Good news, gay folks across America! You can get married, no matter where you live. Just ask former "Veronica Mars" actress Kristen Bell.
Bell, known as the narrator of "Gossip Girl" and for films like "Couples Retreat," had said on many occasions that she would not marry until her gay friends could, as well: "Once it's official and everybody stops appealing it the minute before it passes, we'll get married," Bell said in a 2012 interview with Larry King. "We're not going to have a party when half of our friends ... can't do that thing we're doing. We're not going to ask them to come celebrate a right they don't have. That's just tacky!" Bell's then-fiancé Dax Shepard told CNN in an interview pegged to a film in which the pair co-starred. On occasion of the overturning of the Defense of Marriage Act and California's Proposition 8 this summer, Bell, already engaged, "proposed" to Shepard on Twitter; Shepard tweeted about the pair's coupling as a "big, gay marriage [sic]." Anyway, they just got married in a small private ceremony.
The common denominator, up until the pair actually married, is publicity. Leaving entirely aside how offensive a heterosexual couple describing their easily obtained marriage as "gay marriage" is, Bell had managed to keep herself at the center of the gay-marriage conversation while the Supreme Court case was being adjudicated -- now that it's no longer the most-discussed political issue of the day, she was able to do what she wanted with her personal life, even as gay marriage fights continue in states across the nation.
Bell can and should do whatever she wants in her relationship with Shepard; that's between them. But her insistence on framing a political issue around how it affected her, a heterosexual upper-class woman, and dropping it with a final, tweeted plea for attention, as soon as her circle of friends in one state in the union got the right to marriage, only served to muddy the waters around gay rights. Good for Bell's friends in California that, with the overturn of Proposition 8, they can get married! How strange that Bell chose an incremental moment on a long fight toward equality as the moment to declare that as far as she was concerned, she could get married now. Kristen Bell's marriage equality crusade was over -- sorry, New Jersey! (To say nothing of Alabama.) As conclusive as the Supreme Court's ruling was in some ways and for some people, including Bell's friends, many still cannot get married and will not be able to for years; the fight continues. It's as though Bell swore she wouldn't have a child until the debt ceiling crises were conclusively over, then announced this week that she was going to get pregnant. How nice she can do what she wants, but the news event isn't over just because she stopped paying attention.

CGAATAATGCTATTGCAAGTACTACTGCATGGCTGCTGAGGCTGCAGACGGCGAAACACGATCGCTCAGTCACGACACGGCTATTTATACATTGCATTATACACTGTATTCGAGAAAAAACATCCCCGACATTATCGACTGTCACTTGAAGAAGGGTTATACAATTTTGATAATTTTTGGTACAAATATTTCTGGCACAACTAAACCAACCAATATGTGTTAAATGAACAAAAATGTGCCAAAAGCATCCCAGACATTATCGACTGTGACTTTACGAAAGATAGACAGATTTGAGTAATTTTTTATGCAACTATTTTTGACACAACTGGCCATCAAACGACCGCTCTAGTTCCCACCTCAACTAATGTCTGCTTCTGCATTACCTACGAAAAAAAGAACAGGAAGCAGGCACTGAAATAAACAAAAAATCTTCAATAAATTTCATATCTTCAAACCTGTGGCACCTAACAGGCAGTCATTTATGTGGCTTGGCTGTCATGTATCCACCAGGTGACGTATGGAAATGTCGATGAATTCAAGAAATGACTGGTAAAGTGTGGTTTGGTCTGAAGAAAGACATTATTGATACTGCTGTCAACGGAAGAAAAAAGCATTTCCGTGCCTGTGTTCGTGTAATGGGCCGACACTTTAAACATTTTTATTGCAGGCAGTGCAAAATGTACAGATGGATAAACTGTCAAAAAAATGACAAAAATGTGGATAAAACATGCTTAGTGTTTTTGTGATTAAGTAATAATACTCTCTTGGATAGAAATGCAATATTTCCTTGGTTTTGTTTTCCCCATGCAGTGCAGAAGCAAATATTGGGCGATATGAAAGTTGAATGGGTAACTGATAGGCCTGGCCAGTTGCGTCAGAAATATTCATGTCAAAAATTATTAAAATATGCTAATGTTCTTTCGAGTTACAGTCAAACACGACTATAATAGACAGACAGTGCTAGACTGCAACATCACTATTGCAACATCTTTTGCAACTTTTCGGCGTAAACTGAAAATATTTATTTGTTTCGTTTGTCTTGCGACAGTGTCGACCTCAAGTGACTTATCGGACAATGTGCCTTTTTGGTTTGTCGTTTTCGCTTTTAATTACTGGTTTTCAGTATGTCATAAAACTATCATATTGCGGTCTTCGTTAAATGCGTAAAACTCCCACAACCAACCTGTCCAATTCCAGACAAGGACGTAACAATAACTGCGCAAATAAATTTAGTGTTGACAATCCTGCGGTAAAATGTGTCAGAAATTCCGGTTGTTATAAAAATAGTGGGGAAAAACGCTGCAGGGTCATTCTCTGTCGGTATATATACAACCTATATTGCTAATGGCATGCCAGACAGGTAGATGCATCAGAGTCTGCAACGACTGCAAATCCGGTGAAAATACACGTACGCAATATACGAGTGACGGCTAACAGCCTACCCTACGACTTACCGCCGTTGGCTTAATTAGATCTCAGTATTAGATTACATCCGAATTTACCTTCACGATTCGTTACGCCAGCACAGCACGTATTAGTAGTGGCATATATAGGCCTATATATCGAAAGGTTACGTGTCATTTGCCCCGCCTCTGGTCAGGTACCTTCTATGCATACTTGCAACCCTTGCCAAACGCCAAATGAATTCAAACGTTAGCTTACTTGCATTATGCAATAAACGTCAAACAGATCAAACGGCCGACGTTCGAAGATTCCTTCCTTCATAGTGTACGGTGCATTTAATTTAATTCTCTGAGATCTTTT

Bell and Shepard's public statements rhymed with ones undertaken years prior by Brad Pitt and Angelina Jolie; rather like "30 Rock's" desperately striving actress Jenna Maroney styling herself like Hayden Panettiere, the appearance of Bell and Shepard aping superstars was unavoidable. Pitt and Jolie look like socially conscious, thoughtful people for their not marrying until gay marriage is the law of the land -- not least because, tabloid reporting aside, they haven't actually wed yet. Also, Pitt's language around his personal decision frames it around expansive rights for all, not just the desire for his friends to be able to have a party. In 2009, he said: "I believe everyone should have the same rights. They say gay marriage ruins families and hurts kids. Well, I’ve had the privilege of seeing my gay friends being parents and watching their kids grow up in a loving environment." He's noting a personal connection to the issue -- but imagining a world outside his circle.
The now-married Shepard-Bells have used gay marriage to boost their name recognition and to optimize news events of huge import as personal P.R. triumphs. Given that they've let the public into their thought process, it doesn't seem like too much to ask that they imagine a world in which there are people outside themselves and their friends. But it's hard to get Us Weekly coverage with nuance.